The Union government has slapped a notice on Wikipedia after a Khalistani slur appeared on the information page of cricketer Arshdeep Singh, a senior IT ministry source said.
Singh faced vitriolic attacks on social media by some users after he dropped a crucial catch in a thrilling Super 4 Asia Cup clash between India and Pakistan in Dubai on Sunday.
After the missed catch, information on his Wikipedia page was changed to link him to the separatist Khalistani movement.
The Indian government on Monday slammed Wikipedia over the publishing of false information on Singh's page that linked him to the separatist Khalistani movement and made it clear that such incitement cannot be permitted.
Minister of State for IT Rajeev Chandrasekhar took to Twitter to slam such a move.
"No intermediary operating in India can permit this type of misinformation (a)n(d) deliberate efforts to incitement (a)n(d) user harm - violates our govts expectations of safe and trusted internet," he said.
Meanwhile, a senior IT Ministry official said that a notice was sent to Wikipedia around the afternoon for the removal of the false content.
Another official said that after the vandalisation issue came to light, the government took a serious view of the matter and summoning of executives was considered.
Wikimedia Foundation, which operates Wikipedia, in response to an email query said that the Meity has informed it about the vandalism on the Wikipedia page of the cricketer, and wrongful edits were removed within minutes.
"The Wikimedia Foundation has been made aware by the Indian Ministry of Electronics & Information Technology of the vandalism that took place on the Wikipedia page of Indian cricketer, Arshdeep Singh.
"The Wikipedia page of the cricketer was vandalized with false claims on September 4, however, the wrongful edits were removed within minutes by Wikipedia's volunteer community. Right now, the article on English Wikipedia is semi-protected (which allows edits by only trusted users) to restrict further vandalism on the page," the foundation said.
According to the edit history of the cricketer's Wikipedia page, an unregistered user replaced the words "India" with "Khalistan" at several places on the profile and his name was changed to "Major Arshdeep Singh Bajwa". But the changes were reversed within 15 minutes by Wikipedia editors.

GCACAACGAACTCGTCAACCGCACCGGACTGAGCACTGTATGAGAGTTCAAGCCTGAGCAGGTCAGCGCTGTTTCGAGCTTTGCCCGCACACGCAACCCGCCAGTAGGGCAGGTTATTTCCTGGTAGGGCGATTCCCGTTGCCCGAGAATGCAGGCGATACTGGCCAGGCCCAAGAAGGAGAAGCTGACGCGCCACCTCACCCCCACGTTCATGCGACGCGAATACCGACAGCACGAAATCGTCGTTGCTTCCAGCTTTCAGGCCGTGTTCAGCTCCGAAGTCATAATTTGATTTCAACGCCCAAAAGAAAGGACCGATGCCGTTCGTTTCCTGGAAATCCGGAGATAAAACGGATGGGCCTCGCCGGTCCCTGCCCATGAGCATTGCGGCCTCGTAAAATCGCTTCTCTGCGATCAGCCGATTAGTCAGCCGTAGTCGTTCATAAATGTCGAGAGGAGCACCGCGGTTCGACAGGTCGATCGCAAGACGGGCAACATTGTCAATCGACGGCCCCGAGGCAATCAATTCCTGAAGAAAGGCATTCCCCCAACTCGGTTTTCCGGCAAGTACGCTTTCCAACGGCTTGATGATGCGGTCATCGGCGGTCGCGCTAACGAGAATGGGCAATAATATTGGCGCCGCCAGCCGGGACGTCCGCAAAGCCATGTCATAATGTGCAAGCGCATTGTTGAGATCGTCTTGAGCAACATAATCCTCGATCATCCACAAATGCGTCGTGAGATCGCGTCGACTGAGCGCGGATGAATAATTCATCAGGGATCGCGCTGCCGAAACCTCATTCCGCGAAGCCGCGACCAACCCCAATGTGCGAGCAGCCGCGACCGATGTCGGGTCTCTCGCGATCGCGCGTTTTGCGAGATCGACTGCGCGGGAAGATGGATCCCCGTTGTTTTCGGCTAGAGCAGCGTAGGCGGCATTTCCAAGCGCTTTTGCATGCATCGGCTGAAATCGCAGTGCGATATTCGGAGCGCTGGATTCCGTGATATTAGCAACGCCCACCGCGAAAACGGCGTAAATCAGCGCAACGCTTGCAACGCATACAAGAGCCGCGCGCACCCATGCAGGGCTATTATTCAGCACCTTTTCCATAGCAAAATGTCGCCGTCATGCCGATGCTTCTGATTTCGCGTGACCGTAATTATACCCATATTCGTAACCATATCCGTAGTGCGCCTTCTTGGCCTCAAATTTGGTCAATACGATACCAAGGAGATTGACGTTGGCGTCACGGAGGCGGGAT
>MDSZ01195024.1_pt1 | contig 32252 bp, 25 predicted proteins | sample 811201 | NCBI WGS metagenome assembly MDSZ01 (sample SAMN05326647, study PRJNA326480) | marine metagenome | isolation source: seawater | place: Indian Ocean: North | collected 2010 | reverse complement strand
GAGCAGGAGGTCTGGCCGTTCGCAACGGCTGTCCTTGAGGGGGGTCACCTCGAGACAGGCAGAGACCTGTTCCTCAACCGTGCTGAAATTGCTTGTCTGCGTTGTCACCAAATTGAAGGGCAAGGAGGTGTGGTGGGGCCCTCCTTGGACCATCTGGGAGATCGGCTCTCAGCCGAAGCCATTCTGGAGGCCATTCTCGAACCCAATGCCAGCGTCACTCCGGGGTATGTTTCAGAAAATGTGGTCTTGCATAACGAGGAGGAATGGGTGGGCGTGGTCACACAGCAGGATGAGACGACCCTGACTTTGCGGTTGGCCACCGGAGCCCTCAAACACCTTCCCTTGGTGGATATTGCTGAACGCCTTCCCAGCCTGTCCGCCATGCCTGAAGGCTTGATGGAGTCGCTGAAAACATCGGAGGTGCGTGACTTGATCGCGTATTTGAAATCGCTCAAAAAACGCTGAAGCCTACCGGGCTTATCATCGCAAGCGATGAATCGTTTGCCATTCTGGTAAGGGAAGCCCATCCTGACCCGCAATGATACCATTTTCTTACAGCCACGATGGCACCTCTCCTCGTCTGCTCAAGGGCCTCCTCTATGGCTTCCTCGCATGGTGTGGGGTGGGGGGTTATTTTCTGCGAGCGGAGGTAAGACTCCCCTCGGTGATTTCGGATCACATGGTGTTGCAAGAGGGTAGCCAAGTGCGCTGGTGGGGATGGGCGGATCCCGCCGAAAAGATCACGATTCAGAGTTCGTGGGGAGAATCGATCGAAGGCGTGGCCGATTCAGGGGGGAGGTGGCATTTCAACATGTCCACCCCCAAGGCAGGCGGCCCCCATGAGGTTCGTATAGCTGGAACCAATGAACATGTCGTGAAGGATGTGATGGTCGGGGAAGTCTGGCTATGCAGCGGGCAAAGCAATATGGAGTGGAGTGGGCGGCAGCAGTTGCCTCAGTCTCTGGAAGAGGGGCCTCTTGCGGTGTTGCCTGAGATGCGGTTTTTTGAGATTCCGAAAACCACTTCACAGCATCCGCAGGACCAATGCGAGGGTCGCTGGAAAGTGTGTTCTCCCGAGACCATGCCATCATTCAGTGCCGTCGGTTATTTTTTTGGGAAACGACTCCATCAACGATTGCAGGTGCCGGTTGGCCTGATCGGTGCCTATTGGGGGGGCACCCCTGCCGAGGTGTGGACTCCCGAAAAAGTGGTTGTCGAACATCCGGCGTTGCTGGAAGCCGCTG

The slanderous linking of him to the Khalistani movement was said to have been done by elements in Pakistan.
Big social media firms have drawn flak in the past over hate speech, misinformation and fake news circulating on their platforms.
Wikimedia said that Wikipedia is a volunteer-led platform and Wikimedia Foundation generally does not set editorial policy on Wikipedia.
"Editorial policy is instead determined by the global volunteers who edit Wikipedia every month. Information found on Wikipedia must be sourced and cited from a reliable news or other secondary sources of information.
"Vandalism does occur on Wikipedia from time to time, as can occur in any open, online platform. It is a violation of the trust and good faith of our editors and readers, and runs contrary to the values on which Wikipedia is based," the foundation said.
The majority of vandalism on Wikipedia is reverted by bots or editors within minutes, as was done in the recent case of Singh, it added.
The government had last year notified new IT rules to make digital intermediaries more accountable and responsible for content hosted on their platforms.
The rules required social media companies to take down contentious content quicker, appoint grievance redressal officers and assist in investigations.
Significant social media intermediaries those with more than 50 lakh users have to follow additional due diligence, including the appointment of a chief compliance officer, a nodal contact person and a resident grievance officer and all three officials will have to be residents in India.
The IT ministry, in June, circulated the draft rules that propose a panel to hear user appeals against inaction on complaints made, or against content-related decisions taken by grievance officers of social media platforms.
At present, "there is no appellate mechanism provided by intermediaries nor is there any credible self-regulatory mechanism in place", the ministry had recently said.
Several cricketers and politicians have backed Arshdeep Singh, saying anyone can make a mistake in a high-pressure game.
Pakistan needed 34 runs to win when Ravi Bishnoi came in to bowl the 18th over. Arshdeep Singh dropped a relatively easy catch of Asif Ali on the third ball of the over, which led to a massive momentum shift and Pakistan winning by five wickets.
Pacer Arshdeep Singh was called in to bowl the final over but was unable to defend seven runs.